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Spokane City Council unanimously backs labor deal with Police Guild after years of delay

UPDATED: Mon., March 1, 2021

The Spokane City Council on Monday approved a labor contract with the Spokane Police Guild.  (DAN PELLE/THE SPOKESMAN-REVIEW)
The Spokane City Council on Monday approved a labor contract with the Spokane Police Guild. (DAN PELLE/THE SPOKESMAN-REVIEW)

City and police union leaders are one step away from ending years of impasse, delays and off-and-on negotiations.

The Spokane City Council unanimously approved a new labor contract with the Spokane Police Guild on Monday.

If approved by Guild members, it would be the first new contract between the city and its officers since the previous agreement expired more than four years ago. The Guild membership’s vote is expected to wrap up on Tuesday morning.

After years of friction between city and union leaders over police accountability, council members expressed confidence Monday that the new agreement finally meets oversight standards embedded in the city charter.

“I do believe we can support police and support oversight at the same time, and that’s what I think this contract does,” said Councilwoman Candace Mumm.

Spokane Mayor Nadine Woodward said the agreement “complies with the city charter and gets us moving forward again.”

The approval of the five-year contract will result in a 3.5% average annual raise in pay and benefits for officers. The first four years of the contract are retroactive because it replaces a previous agreement that expired at the end of 2016.

Monday’s approval came less than three weeks after the agreement was announced, but it was years in the making.

Long-stalled negotiations finally appeared to make headway last year when Woodward introduced a tentative agreement, but it quickly sparked community outrage amid the surging national movement for police accountability in 2020.

The City Council unanimously rejected that proposal, agreeing with community leaders that it did not empower the Spokane Police Ombudsman, the department’s civilian watchdog, to the extent demanded by the city charter.

Since that defeat, Woodward and Spokane City Council President Breean Beggs have personally taken a seat at the negotiating table and worked to iron out differences between the Guild and city on police oversight.

Woodward credited the Guild with inviting both Beggs and her to participate in contract discussions.

“They invited that conversation and were willing to try something new, and it worked,” Woodward said.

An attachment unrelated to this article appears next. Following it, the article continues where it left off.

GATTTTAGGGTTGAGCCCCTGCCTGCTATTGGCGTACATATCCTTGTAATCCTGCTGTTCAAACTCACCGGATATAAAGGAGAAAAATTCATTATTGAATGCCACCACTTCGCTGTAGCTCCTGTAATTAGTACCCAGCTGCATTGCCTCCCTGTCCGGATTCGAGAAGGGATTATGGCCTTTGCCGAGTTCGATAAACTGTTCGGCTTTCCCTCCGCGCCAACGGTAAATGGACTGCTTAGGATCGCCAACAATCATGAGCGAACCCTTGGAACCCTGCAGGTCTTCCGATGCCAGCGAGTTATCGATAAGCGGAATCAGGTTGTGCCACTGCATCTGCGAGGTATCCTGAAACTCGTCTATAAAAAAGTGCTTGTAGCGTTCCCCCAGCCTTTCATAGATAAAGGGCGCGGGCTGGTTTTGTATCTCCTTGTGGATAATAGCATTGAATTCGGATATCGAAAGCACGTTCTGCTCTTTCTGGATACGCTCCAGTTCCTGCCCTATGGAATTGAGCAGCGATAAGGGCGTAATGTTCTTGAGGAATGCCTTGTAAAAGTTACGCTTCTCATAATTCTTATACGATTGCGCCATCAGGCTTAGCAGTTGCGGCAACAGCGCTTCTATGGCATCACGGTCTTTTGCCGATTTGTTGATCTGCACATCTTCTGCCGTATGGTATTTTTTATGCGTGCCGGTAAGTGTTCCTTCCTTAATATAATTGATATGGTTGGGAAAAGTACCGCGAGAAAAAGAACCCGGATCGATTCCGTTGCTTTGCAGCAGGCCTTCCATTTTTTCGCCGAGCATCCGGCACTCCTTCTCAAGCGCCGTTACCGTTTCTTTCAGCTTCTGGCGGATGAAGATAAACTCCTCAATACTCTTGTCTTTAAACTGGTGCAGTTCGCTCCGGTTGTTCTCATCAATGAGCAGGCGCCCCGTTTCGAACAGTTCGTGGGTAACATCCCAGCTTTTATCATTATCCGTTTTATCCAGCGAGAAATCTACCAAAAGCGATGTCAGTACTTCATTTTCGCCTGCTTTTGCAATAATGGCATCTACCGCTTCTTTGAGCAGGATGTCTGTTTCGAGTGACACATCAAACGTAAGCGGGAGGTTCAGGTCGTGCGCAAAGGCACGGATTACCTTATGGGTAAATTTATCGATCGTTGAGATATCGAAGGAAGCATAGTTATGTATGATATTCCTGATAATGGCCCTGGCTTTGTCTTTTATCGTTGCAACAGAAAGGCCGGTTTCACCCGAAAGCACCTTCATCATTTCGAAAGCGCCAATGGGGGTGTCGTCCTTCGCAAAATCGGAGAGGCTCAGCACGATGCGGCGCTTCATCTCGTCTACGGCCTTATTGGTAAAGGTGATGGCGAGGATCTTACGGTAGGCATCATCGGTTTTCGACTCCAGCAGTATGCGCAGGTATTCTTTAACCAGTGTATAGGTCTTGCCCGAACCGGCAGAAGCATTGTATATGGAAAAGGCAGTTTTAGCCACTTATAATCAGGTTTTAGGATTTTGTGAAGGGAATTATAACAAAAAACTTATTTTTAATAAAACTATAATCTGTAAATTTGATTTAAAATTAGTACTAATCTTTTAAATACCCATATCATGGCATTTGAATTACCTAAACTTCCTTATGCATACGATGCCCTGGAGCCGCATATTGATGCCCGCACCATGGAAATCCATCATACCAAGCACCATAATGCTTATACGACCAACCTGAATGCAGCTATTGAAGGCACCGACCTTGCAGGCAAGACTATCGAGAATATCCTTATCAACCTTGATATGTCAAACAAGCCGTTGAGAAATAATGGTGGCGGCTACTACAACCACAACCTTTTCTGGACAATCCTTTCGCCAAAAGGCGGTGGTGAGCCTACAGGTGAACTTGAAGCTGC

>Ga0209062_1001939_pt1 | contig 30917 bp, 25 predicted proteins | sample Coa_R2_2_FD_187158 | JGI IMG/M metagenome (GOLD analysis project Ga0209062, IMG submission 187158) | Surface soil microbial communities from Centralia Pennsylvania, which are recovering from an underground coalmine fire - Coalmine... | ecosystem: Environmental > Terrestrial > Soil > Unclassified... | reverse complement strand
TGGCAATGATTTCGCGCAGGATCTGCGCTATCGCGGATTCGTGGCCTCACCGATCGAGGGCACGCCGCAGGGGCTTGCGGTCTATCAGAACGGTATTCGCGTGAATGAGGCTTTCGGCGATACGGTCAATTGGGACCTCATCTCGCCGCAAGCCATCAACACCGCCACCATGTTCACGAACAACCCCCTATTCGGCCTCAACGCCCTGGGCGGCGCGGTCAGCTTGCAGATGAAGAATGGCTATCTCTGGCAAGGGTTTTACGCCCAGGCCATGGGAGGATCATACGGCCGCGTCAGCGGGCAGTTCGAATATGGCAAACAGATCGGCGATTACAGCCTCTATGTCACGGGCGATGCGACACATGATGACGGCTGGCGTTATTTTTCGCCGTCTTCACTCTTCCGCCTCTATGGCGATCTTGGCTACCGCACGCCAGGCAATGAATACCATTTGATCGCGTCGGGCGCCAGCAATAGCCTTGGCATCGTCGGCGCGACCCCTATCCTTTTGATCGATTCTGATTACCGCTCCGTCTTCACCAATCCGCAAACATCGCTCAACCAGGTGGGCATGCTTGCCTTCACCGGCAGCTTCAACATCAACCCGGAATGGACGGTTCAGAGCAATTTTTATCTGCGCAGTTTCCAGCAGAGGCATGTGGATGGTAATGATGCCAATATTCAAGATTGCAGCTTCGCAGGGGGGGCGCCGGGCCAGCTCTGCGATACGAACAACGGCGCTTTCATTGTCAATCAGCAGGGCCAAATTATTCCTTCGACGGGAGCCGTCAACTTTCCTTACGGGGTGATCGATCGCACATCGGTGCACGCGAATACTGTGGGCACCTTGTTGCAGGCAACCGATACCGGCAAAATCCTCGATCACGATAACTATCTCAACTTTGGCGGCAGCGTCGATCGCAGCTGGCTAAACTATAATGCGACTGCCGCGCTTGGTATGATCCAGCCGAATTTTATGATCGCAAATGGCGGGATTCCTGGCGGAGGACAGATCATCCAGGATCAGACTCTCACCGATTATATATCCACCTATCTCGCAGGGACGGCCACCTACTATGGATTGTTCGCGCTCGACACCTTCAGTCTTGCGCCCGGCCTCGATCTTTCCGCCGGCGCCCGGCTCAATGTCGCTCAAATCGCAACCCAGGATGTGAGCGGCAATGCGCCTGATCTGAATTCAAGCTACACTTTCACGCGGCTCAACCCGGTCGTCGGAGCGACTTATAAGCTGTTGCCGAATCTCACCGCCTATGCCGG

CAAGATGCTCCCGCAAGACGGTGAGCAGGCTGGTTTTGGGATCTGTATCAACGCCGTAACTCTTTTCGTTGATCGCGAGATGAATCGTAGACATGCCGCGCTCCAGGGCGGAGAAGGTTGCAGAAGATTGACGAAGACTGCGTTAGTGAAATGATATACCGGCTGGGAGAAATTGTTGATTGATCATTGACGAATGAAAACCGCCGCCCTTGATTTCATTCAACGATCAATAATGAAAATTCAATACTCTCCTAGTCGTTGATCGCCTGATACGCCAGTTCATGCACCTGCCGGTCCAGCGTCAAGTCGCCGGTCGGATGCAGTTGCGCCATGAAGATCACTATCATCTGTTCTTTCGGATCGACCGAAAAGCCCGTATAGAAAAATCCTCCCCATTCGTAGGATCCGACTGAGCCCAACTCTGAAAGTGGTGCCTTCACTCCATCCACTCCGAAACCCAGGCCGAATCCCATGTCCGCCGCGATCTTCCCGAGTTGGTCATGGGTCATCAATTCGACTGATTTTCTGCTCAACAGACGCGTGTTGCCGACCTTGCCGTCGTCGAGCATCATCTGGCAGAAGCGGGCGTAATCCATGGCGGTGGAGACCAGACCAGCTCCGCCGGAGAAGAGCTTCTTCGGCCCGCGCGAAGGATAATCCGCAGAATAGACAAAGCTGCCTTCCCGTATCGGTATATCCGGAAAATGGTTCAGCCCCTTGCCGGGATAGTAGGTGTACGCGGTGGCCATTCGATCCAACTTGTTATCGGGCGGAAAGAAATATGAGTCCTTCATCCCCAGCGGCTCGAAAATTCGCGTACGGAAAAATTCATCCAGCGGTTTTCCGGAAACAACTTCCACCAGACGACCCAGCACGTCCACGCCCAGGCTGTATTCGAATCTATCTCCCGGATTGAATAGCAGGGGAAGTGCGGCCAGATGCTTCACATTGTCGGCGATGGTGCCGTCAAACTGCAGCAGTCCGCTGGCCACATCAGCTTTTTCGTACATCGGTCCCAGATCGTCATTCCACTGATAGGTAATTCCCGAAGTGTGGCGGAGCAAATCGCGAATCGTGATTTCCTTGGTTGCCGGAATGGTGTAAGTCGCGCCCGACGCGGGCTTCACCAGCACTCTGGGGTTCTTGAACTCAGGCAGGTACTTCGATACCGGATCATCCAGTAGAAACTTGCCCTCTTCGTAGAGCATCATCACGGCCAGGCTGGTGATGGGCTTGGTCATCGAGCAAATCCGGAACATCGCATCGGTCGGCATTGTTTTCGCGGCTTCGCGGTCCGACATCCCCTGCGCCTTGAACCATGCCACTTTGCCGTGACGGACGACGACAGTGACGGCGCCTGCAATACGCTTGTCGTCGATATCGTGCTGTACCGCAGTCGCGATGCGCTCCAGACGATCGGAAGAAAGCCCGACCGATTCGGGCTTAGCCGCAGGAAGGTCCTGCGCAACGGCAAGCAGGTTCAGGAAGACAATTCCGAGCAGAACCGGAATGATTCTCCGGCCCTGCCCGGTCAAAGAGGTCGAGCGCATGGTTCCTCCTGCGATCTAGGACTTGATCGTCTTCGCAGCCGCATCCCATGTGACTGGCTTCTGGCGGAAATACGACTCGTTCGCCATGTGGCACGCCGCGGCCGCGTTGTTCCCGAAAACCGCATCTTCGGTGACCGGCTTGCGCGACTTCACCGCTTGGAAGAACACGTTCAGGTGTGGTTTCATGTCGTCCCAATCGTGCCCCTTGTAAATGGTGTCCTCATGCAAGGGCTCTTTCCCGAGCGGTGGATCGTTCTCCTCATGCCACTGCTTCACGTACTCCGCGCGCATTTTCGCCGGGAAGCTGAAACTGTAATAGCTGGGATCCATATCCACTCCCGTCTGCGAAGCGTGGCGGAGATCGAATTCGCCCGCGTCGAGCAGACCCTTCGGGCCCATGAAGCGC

The public outcry was absent this year. Only one resident testified on the contract proposal at Monday’s meeting.

The new contract, city leaders believe, provides sufficient independent oversight by the ombudsman, who is tasked with fielding and investigating citizens’ complaints against officers but does not have disciplinary power.

The Office of the Police Ombudsman was created in 2008 and was followed by the passage of a city charter amendment codifying its powers in 2013. But the city has always struggled to merge what is written in the city’s laws with what is laid out in the Guild’s contract.

Two crucial sticking points have been the ombudsman’s right to independently investigate a complaint and to publish a “closing report” documenting findings following an investigation into officer misconduct.

The new contract explicitly authorizes the ombudsman to write a closing report “so long as the closing report does not identify specific members of the department and does not in any way comment on officer discipline (or lack thereof).”

Although he described it as an improvement over the version shot down last year, Spokane Police Ombudsman Bart Logue has expressed mixed feelings about the contract proposal. He told The Spokesman-Review in February that even under the new language, his right to independently investigate a complaint would remain full of hurdles.

Although the city charter calls for independent investigations by the ombudsman, Beggs said the city is constrained by state labor laws that limit changes in working conditions.

“We have finally fleshed out the charter’s promise within existing state law,” Beggs said.

Councilwoman Kate Burke supported the contract, but called on the city to begin community conversations about police reform that were promised in 2020 but have yet to materialize.

The increase in wages and benefits will total $9.5 million over the life of the deal. For the first four years, the city will pull from its reserves to cover the raises. The 2021 pay increase already was planned for in the 2021 budget.

Spokane Police Chief Craig Meidl praised his department’s officers for their “professionalism” while working without a new contract in recent years. He also said the new contract should make the city more competitive when recruiting new officers.

Even if approved by the Guild, the union soon will head back to the negotiating table with the city to begin talks on a deal that covers 2022 and future years.

“It’s been four years, going on five this year, since our officers have had a contract,” said Councilman Michael Cathcart. “Hopefully, we’ll avoid that again in the future.”

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